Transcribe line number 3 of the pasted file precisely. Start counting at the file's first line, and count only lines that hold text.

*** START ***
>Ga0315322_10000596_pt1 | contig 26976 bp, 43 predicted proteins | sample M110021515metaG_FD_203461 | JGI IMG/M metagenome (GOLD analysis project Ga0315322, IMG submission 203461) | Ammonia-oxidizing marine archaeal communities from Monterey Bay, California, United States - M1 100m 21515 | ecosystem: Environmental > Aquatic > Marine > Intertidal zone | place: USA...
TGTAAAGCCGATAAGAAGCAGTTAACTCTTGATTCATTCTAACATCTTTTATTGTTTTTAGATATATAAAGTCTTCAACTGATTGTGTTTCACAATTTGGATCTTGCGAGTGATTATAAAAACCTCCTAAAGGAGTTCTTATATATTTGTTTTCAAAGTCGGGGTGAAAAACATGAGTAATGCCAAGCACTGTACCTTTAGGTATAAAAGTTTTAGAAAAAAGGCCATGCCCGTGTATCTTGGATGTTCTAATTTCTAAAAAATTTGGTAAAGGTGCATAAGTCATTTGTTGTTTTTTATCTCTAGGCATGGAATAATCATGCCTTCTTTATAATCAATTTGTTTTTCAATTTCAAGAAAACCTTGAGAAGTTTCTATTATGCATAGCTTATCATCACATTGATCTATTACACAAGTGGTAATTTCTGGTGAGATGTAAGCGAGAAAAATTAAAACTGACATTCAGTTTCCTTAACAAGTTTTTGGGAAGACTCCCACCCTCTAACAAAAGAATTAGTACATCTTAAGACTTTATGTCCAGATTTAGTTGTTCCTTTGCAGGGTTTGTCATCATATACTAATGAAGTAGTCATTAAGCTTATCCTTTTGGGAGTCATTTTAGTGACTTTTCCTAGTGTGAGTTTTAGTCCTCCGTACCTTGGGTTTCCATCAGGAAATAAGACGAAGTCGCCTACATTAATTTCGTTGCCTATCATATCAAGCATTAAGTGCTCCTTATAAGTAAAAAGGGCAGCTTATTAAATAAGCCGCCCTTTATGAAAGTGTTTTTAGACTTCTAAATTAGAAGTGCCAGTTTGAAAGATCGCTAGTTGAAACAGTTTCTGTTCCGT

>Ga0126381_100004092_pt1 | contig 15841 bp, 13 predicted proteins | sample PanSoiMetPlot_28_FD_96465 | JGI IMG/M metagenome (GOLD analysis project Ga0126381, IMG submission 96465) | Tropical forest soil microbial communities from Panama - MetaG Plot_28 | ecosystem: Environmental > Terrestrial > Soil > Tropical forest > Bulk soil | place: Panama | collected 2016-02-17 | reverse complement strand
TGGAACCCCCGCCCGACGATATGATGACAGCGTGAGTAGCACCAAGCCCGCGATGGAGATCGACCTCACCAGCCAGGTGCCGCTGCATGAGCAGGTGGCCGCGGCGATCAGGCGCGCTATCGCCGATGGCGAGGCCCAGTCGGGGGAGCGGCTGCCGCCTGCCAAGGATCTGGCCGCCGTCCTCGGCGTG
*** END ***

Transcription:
>Ga0126381_100004092_pt1 | contig 15841 bp, 13 predicted proteins | sample PanSoiMetPlot_28_FD_96465 | JGI IMG/M metagenome (GOLD analysis project Ga0126381, IMG submission 96465) | Tropical forest soil microbial communities from Panama - MetaG Plot_28 | ecosystem: Environmental > Terrestrial > Soil > Tropical forest > Bulk soil | place: Panama | collected 2016-02-17 | reverse complement strand